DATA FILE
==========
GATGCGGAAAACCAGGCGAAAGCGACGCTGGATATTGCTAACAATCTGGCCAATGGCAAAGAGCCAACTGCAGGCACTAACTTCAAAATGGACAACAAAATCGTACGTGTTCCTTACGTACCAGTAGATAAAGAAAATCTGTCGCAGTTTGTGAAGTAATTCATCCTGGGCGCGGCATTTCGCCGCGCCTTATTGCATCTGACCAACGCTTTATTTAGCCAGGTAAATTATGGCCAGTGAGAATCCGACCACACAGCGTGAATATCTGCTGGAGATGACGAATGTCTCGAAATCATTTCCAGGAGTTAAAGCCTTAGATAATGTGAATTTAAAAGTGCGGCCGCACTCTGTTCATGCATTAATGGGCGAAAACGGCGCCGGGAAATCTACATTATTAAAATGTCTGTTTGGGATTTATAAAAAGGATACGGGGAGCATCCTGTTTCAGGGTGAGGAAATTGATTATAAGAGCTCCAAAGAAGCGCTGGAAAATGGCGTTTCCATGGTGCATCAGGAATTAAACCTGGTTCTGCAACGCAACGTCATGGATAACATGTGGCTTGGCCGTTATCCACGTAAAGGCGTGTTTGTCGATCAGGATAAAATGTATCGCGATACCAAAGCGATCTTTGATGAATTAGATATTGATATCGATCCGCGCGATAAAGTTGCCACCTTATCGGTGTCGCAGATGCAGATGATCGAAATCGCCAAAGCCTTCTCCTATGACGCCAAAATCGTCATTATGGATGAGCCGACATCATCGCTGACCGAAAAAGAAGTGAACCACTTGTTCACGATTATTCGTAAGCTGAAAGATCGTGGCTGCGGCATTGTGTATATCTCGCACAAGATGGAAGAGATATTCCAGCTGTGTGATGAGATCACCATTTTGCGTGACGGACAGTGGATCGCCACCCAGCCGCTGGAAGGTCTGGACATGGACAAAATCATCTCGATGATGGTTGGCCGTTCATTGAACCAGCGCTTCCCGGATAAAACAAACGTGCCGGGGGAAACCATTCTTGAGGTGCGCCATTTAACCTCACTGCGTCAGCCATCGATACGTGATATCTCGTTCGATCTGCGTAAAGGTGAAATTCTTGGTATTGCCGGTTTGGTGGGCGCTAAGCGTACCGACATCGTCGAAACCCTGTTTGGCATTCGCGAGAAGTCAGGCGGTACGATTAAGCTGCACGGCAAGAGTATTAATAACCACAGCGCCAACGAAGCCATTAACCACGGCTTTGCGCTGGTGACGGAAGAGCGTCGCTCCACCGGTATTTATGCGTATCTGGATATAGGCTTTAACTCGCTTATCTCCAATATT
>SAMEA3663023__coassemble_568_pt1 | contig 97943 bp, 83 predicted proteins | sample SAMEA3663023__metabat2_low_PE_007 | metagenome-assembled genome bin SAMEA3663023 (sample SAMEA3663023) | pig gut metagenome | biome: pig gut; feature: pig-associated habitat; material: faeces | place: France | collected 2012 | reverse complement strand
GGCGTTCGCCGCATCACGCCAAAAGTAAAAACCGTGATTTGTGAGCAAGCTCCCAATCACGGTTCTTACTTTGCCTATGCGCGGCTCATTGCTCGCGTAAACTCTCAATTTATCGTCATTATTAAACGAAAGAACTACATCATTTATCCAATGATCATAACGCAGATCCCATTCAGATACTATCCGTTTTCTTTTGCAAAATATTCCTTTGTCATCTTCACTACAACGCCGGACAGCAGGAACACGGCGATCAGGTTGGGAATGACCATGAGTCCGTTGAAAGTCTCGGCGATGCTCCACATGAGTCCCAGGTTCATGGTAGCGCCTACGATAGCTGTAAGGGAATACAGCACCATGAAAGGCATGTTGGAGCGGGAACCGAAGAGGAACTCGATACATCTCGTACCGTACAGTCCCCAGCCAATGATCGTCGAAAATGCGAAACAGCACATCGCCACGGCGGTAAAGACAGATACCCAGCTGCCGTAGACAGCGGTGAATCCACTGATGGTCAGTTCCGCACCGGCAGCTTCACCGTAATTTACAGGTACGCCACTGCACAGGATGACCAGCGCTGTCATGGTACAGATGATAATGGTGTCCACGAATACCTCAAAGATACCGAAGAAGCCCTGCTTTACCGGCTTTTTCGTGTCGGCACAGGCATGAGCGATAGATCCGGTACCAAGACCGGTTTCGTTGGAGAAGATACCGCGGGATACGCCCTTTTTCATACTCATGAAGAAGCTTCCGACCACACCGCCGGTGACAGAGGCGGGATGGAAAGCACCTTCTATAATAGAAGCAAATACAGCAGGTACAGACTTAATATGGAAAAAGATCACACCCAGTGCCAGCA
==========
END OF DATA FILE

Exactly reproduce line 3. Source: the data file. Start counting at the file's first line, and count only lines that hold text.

GGCGTTCGCCGCATCACGCCAAAAGTAAAAACCGTGATTTGTGAGCAAGCTCCCAATCACGGTTCTTACTTTGCCTATGCGCGGCTCATTGCTCGCGTAAACTCTCAATTTATCGTCATTATTAAACGAAAGAACTACATCATTTATCCAATGATCATAACGCAGATCCCATTCAGATACTATCCGTTTTCTTTTGCAAAATATTCCTTTGTCATCTTCACTACAACGCCGGACAGCAGGAACACGGCGATCAGGTTGGGAATGACCATGAGTCCGTTGAAAGTCTCGGCGATGCTCCACATGAGTCCCAGGTTCATGGTAGCGCCTACGATAGCTGTAAGGGAATACAGCACCATGAAAGGCATGTTGGAGCGGGAACCGAAGAGGAACTCGATACATCTCGTACCGTACAGTCCCCAGCCAATGATCGTCGAAAATGCGAAACAGCACATCGCCACGGCGGTAAAGACAGATACCCAGCTGCCGTAGACAGCGGTGAATCCACTGATGGTCAGTTCCGCACCGGCAGCTTCACCGTAATTTACAGGTACGCCACTGCACAGGATGACCAGCGCTGTCATGGTACAGATGATAATGGTGTCCACGAATACCTCAAAGATACCGAAGAAGCCCTGCTTTACCGGCTTTTTCGTGTCGGCACAGGCATGAGCGATAGATCCGGTACCAAGACCGGTTTCGTTGGAGAAGATACCGCGGGATACGCCCTTTTTCATACTCATGAAGAAGCTTCCGACCACACCGCCGGTGACAGAGGCGGGATGGAAAGCACCTTCTATAATAGAAGCAAATACAGCAGGTACAGACTTAATATGGAAAAAGATCACACCCAGTGCCAGCA